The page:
FutureFocus June 27, 2018 Discharge Planning: CMS Guidance Needed

Lisa Remington

In this week's FutureFocus, are new discussions about discharge planning practices. The June MedPAC report urges CMS to provide more guidance.  CMS’s current regulatory guidance, reflects “the prohibitions” of a law more than two decades old, the Balanced Budget Act (BBA) of 1997, which states “a hospital ‘may not specify or otherwise limit the PAC providers made available to beneficiaries. (Medicare Advantage allows plans to establish their own networks; these plans’ enrollees must select a provider that is in their plan’s network.)” The BBA also requires “that hospitals provide a list of HHAs or SNFs that are near the beneficiary’s residence for patients identified as needing these services.” We provide updates and insights.

Lisa Remington, President, Remington Health Strategy Group

Publicly available quality data is rarely a factor in Medicare beneficiary choice of a post-acute care (PAC) provider, according to Medicare Senior Policy Analyst Evan Christman.

“In practice, beneficiaries report relying on information from trusted sources like health care providers, families, or others that may have experience with PAC,” Christman told the Medicare Payment Advisory Commission (MedPAC) March meeting in Washington.

“These trusted intermediaries are often considered by beneficiaries to be more important sources of information than Medicare's publicly reported quality data,” such as available on Nursing Home Compare and Home Health Compare. “Factors such as distance from a beneficiary's home and community reputation are commonly cited by beneficiaries as important when selecting a provider. Beneficiaries report that they would like to receive more advice” from hospital discharge planners, but “discharge planners cannot make recommendations.”

"The Balanced Budget Act of 1997 requires hospitals to provide beneficiaries with a list of SNFs and HHAs nearby, but the list is not required to include quality information." 

Most SNF and HHA users had a nearby provider of higher quality, according to a study by MedPAC staff. For each patient selected, it was determined how many providers with a better performance on a composite measure were operating within 15 miles of the beneficiary's residence:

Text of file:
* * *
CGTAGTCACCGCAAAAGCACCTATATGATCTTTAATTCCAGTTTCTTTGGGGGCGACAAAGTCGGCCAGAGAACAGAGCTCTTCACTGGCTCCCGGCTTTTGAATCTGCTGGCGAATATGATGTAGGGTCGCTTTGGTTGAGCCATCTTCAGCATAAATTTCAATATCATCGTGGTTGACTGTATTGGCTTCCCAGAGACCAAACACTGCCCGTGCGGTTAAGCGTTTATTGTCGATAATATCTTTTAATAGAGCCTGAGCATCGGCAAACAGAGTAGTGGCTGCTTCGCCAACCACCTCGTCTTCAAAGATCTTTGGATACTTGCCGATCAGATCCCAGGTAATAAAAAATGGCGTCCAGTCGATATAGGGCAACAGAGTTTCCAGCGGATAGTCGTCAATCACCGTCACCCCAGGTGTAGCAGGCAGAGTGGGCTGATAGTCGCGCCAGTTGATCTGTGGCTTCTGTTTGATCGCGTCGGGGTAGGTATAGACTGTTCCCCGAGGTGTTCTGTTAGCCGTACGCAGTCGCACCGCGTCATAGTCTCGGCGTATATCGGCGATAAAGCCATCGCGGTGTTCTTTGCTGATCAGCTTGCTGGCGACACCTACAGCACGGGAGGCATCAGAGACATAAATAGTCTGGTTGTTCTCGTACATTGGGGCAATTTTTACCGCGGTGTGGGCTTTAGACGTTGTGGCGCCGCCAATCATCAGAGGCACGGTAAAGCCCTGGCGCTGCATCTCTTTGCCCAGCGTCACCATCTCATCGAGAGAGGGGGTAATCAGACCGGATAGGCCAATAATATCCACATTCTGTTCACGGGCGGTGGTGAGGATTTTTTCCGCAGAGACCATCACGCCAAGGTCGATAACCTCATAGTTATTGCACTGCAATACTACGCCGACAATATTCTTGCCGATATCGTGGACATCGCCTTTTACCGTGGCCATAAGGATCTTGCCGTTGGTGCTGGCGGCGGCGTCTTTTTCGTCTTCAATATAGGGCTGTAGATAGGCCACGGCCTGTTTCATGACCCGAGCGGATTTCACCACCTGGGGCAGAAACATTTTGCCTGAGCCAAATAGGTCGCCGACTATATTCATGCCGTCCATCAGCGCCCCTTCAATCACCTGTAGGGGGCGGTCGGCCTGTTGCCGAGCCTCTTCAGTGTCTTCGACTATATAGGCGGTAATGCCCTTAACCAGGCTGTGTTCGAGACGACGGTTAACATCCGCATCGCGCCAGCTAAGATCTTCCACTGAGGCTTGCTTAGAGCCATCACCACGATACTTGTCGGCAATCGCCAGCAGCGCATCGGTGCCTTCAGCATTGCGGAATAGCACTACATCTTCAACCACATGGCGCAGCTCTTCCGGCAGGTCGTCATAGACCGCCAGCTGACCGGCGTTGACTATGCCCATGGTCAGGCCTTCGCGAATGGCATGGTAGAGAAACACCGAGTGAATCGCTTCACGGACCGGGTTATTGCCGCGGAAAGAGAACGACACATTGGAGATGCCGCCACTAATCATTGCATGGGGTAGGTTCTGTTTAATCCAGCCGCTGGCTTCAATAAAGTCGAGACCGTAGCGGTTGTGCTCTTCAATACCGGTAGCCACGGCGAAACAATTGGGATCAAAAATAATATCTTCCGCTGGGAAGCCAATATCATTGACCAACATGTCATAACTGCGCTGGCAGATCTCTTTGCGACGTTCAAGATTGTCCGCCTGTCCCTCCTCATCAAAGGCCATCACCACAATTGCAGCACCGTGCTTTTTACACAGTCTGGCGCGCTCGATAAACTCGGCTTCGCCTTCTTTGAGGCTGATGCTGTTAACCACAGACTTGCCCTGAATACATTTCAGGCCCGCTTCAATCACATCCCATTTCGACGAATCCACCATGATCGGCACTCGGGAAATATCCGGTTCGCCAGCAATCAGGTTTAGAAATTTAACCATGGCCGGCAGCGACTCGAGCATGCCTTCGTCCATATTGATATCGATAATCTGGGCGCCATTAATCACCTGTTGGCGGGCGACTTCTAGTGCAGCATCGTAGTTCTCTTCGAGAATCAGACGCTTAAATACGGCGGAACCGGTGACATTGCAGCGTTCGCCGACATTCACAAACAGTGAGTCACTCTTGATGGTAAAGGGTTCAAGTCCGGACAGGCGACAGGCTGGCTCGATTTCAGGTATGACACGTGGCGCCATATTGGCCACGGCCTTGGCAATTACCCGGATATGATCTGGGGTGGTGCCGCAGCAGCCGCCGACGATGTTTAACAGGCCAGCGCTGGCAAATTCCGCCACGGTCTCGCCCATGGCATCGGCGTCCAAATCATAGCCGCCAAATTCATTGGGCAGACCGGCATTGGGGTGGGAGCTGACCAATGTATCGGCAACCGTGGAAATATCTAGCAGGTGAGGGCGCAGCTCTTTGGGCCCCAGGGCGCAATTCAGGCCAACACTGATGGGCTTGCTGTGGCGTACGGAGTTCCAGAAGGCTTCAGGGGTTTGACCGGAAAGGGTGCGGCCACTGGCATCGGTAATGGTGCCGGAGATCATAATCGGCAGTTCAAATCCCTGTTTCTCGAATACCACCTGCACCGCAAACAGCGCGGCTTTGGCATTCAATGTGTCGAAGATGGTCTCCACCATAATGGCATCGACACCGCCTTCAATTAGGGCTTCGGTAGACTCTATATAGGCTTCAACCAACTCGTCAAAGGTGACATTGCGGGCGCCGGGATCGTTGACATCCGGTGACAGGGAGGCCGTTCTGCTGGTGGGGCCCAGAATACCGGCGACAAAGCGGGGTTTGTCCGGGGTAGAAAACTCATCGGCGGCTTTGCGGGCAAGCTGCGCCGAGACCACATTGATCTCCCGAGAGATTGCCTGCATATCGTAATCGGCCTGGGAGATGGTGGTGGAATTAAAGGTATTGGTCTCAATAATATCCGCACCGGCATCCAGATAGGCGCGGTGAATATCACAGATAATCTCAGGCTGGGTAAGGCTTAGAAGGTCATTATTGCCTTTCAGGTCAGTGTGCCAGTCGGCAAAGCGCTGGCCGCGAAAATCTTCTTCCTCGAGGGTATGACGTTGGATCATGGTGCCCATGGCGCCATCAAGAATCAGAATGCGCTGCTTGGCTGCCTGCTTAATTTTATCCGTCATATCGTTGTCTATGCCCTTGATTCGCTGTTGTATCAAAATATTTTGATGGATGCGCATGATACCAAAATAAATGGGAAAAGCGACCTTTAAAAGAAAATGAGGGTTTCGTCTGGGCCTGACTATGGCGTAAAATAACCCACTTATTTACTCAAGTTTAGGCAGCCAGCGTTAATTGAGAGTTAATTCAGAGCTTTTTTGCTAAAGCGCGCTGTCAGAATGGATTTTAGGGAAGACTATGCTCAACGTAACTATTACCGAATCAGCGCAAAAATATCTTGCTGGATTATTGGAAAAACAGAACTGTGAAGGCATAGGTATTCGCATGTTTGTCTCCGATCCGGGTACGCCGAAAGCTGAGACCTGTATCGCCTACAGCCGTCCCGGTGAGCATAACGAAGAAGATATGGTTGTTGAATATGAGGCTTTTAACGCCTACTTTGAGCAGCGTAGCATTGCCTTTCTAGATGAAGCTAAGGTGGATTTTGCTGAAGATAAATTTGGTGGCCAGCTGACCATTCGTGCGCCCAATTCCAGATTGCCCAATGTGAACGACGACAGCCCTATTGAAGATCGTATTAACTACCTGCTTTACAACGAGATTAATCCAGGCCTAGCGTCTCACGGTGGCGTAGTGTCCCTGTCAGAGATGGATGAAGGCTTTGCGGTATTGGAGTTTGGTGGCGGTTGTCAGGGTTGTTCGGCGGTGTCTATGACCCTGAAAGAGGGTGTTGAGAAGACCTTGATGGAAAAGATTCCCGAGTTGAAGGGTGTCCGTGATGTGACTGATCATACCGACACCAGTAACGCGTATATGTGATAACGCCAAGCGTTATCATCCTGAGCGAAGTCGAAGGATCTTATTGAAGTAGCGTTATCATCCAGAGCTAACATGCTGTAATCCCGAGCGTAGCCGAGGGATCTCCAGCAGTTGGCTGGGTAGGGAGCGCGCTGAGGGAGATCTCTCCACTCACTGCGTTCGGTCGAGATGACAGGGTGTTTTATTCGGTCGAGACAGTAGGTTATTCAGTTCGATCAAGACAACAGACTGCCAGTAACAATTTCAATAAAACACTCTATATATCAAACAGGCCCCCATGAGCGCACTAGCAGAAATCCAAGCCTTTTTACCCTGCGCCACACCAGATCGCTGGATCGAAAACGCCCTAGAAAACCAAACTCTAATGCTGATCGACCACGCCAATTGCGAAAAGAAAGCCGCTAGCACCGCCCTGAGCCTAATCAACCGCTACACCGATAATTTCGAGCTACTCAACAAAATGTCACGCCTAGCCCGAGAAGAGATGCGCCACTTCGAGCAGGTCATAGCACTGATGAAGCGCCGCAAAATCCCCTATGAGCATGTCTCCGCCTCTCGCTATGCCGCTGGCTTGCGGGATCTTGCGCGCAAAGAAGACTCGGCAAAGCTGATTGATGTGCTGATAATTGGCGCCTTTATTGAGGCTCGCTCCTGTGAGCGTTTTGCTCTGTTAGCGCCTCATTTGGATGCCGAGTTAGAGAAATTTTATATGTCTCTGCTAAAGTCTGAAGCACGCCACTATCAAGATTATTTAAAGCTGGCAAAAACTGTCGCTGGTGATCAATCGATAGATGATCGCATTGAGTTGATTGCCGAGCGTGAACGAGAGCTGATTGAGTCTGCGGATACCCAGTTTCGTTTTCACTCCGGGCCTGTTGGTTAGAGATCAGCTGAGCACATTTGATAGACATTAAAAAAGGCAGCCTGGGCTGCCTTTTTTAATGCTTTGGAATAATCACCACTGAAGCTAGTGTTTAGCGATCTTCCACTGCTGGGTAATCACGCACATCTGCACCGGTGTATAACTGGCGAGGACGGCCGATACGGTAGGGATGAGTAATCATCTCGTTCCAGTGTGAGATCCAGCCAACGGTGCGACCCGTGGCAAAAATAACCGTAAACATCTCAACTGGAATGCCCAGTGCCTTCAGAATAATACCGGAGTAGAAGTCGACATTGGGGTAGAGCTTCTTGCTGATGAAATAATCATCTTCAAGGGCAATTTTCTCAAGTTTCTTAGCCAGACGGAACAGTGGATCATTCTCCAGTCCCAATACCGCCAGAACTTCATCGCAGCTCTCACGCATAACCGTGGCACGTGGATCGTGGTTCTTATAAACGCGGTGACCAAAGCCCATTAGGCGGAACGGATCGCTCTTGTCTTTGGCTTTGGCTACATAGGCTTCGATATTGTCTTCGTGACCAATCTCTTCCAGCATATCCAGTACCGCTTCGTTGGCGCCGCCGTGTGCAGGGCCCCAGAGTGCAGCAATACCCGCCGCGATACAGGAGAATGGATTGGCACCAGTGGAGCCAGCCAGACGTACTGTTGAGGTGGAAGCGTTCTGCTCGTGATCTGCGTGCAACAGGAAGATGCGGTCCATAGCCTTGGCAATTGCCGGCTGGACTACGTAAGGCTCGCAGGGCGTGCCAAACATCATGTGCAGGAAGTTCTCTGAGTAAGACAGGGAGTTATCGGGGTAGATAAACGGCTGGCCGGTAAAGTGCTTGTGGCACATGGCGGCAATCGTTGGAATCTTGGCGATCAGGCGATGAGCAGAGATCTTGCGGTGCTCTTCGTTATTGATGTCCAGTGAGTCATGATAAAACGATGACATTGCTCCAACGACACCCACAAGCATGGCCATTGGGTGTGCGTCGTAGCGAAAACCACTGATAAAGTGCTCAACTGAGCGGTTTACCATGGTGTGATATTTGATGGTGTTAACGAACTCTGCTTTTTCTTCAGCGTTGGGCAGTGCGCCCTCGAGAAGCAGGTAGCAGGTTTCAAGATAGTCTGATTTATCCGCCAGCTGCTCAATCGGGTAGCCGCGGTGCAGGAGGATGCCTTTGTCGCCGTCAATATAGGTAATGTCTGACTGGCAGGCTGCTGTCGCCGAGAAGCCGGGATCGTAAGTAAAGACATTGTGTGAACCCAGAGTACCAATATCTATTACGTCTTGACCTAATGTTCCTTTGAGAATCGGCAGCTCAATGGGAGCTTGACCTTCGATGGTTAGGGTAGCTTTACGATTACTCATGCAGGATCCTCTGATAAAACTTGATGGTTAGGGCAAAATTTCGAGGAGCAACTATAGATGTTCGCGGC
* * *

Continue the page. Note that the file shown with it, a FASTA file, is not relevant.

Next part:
• SNF: 84.3 percent of beneficiaries had at least one higher-quality SNF nearby; 46.8 percent had 5 or more.
  • HHA: 94.5 percent of beneficiaries had at least one higher-quality HHA nearby; 69.5 percent had 5 or more.
  • Beneficiaries in urban areas generally had more higher-quality options nearby.

Higher-quality providers “had meaningful differences” compared to other providers, such as significant differences in re-hospitalization rates. “This has real consequences for beneficiaries, as those served by low-quality providers will have more hospitalizations and likely have worse clinical outcomes.”

Christman added that “for some conditions, it will also mean that hospitals face steeper penalties under programs like the Hospital Readmissions Reduction Program.  And, in addition, Medicare receives less value for the PAC care it buys, and spends more on re-hospitalizations than it should have to.”

Could Be Corrected by IMPACT Act, but No Regs Yet

The Balanced Budget Act of 1997 requires hospitals to provide beneficiaries with a list of SNFs and HHAs nearby, but the list is not required to include quality information. “Medicare statute provides beneficiaries with the freedom to choose their PAC provider, and the laws states that hospitals may not recommend providers,” Christman noted.

The IMPACT Act (Improving Medicare Post-Acute Care Transformation Act of 2014) created a new requirement that hospitals use quality data during the discharge planning process and provide it to beneficiaries. But regulations implementing this new requirement have not been finalized.

MedPAC Commissioners discussed two options for providing this authority: a “flexible approach” whereby hospitals would collect and provide quality data on PAC providers; and, a “prescriptive approach” in which Medicare would develop a single quality standard and would notify hospitals and beneficiaries of qualifying PAC providers.

MedPAC plans to include discussion of this topic, and possible solutions, in its June 2018 report to Congress on Medicare and the Health Care Delivery System.

By: Ronald M. Schwartz, Contributing Writer, The Remington Report.